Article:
Kansas City Star Advocates Taxpayer Funded Electric Car Manufacturing Future

Free money to save the planet is the top item on the agenda for the newspaper.

Let's not overlook the irony that this environmentalist screed is coming from an organization that has chopped down FORESTS of trees. 

Now, here's their idea for electric cars when that backs big biz and ignores smaller startups that might be able to do the same work without public funding . . . However, to be fair, even one of the richest guys in the world enjoys BILLIONS worth of tax breaks in order to build electric cars . . .

General Motors, whose Fairfax plant is in Kansas City, Kansas, says it will only make electric vehicles by 2035. Bill Ford, executive chairman of Ford Motor Company, whose Claycomo plant employs 7,000 workers, says the firm will be “all electric” within a generation.

The recently-signed Inflation Reduction Act promises to spend $369 billion on climate programs over the next 10 years, including efforts to boost the EV market. It contains tax and manufacturing credits designed to make the cars and trucks more affordable. All of these developments are welcome. Lakes and rivers are drying up across the globe. Extreme weather events are common. Excessive heat threatens health and safety. Climate change is a fact, and not seriously debatable . . .

Governments must be willing to protect local jobs as the transition to electric power picks up, um, steam. EVs are essential in the effort to reduce climate change, and we must do as much as is possible and reasonable to promote their manufacture. That’s going to mean big investments in the infrastructure necessary to power that future, including strengthening the electric grid and securing the pipeline for rare earth metals needed for batteries.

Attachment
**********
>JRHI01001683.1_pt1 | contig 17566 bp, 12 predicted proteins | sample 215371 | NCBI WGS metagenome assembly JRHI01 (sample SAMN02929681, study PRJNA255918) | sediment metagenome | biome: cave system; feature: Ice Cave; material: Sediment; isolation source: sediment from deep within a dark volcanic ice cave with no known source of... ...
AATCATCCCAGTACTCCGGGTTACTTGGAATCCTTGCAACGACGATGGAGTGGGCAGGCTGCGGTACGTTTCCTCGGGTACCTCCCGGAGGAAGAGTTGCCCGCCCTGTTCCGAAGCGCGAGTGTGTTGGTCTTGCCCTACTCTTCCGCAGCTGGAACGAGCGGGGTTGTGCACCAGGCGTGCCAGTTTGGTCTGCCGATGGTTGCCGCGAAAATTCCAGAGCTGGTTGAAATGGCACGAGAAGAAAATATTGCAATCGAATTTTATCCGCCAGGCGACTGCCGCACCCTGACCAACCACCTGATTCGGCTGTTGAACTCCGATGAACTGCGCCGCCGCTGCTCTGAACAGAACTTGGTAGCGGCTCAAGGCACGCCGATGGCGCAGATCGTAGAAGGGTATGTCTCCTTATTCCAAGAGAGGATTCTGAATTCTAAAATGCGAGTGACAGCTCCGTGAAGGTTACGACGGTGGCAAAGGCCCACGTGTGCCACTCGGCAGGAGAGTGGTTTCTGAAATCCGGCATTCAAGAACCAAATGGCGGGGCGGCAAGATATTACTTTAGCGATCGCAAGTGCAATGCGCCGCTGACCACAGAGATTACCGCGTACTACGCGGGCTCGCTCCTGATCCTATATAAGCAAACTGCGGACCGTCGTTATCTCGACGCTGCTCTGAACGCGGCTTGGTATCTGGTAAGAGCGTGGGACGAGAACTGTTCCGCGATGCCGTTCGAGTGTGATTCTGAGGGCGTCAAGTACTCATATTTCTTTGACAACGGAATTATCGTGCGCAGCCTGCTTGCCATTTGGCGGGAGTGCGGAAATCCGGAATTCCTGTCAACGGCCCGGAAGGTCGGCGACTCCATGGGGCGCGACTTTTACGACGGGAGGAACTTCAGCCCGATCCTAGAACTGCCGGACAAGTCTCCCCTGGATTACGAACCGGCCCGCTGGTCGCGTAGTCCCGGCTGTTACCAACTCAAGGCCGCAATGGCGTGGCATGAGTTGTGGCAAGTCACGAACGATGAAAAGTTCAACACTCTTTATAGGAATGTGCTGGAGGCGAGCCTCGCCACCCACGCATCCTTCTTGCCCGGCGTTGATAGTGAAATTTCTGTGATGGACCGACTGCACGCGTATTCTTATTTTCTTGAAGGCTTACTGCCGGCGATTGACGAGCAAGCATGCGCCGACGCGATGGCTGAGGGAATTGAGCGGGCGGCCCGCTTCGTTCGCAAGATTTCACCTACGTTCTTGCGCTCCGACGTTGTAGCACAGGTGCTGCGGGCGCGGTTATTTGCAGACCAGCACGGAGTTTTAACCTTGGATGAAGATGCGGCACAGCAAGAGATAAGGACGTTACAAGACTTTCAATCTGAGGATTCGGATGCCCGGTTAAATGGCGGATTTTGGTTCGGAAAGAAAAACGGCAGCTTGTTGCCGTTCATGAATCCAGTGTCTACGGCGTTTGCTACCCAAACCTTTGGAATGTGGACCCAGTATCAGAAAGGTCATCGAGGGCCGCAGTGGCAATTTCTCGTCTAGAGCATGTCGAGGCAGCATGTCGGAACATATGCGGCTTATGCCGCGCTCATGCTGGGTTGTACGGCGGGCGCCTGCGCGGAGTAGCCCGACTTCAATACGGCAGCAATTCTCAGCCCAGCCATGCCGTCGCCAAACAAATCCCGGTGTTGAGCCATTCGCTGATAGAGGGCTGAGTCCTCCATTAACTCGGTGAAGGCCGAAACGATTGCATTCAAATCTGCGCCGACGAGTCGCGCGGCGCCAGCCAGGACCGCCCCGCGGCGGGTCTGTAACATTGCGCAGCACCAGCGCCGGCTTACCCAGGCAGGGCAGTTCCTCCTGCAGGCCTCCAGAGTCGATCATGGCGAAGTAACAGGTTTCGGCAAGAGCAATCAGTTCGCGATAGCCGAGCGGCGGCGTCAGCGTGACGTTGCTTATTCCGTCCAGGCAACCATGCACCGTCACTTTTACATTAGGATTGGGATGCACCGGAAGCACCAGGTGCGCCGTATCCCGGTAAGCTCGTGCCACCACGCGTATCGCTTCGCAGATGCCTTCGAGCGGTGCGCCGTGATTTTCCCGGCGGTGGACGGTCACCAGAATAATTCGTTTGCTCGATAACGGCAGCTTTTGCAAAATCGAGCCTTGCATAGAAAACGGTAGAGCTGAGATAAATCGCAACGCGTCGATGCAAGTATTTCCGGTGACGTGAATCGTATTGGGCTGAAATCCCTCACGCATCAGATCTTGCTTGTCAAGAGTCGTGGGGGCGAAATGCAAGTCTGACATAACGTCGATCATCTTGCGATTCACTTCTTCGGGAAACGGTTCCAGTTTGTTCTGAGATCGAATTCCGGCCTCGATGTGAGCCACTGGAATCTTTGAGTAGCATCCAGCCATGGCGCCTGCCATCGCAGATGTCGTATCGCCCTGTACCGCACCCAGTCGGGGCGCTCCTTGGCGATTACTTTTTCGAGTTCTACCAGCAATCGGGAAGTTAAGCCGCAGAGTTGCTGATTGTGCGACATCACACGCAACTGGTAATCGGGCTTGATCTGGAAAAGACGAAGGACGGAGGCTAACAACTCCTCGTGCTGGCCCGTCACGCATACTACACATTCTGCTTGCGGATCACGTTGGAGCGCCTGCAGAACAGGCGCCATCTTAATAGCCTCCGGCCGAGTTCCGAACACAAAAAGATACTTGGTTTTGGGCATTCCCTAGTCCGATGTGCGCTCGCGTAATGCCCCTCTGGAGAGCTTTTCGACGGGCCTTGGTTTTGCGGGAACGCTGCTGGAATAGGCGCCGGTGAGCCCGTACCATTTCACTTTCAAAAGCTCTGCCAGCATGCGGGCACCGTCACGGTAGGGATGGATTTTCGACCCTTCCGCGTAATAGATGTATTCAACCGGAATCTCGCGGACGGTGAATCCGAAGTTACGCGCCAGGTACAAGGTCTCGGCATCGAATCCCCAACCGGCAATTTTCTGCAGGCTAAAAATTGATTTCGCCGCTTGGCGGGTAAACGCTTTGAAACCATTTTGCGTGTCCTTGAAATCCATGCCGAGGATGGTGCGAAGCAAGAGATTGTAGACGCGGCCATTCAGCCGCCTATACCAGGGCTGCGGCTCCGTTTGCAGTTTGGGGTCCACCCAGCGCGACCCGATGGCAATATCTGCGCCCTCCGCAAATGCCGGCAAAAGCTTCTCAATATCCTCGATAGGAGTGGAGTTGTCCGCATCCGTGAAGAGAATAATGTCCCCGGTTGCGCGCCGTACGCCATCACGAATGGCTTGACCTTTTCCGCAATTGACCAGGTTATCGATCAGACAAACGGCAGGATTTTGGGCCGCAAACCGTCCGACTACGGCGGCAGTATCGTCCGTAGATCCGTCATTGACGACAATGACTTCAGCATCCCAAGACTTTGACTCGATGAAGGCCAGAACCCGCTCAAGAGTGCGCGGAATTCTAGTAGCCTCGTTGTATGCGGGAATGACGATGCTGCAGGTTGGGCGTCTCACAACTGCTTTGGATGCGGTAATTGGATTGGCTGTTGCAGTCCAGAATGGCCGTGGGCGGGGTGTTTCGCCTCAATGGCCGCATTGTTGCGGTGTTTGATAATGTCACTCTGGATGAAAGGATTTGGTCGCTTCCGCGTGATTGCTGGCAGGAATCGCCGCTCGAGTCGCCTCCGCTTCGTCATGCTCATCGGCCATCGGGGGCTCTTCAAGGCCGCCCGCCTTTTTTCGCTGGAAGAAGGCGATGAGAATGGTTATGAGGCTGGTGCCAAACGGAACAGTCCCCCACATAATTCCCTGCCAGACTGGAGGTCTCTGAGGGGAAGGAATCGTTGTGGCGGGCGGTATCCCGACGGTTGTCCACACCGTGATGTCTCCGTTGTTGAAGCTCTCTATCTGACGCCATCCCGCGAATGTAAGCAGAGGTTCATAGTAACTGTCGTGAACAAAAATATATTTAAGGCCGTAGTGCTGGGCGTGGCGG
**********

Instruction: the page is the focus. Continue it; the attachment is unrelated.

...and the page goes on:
Read more via www.TonysKansasCity.com link . . .

California isn't Missouri or Kansas. But our manufacturing future is electric vehicles

OPINION AND COMMENTARY California's decision to ban the sale of new gas-powered cars after 2035 is yet another powerful signal that a changing climate will change the way we drive, and soon. Your gas-guzzler won't disappear tomorrow, but the formal decision by California, one of the world's largest car markets, is further evidence that transportation's future is electric.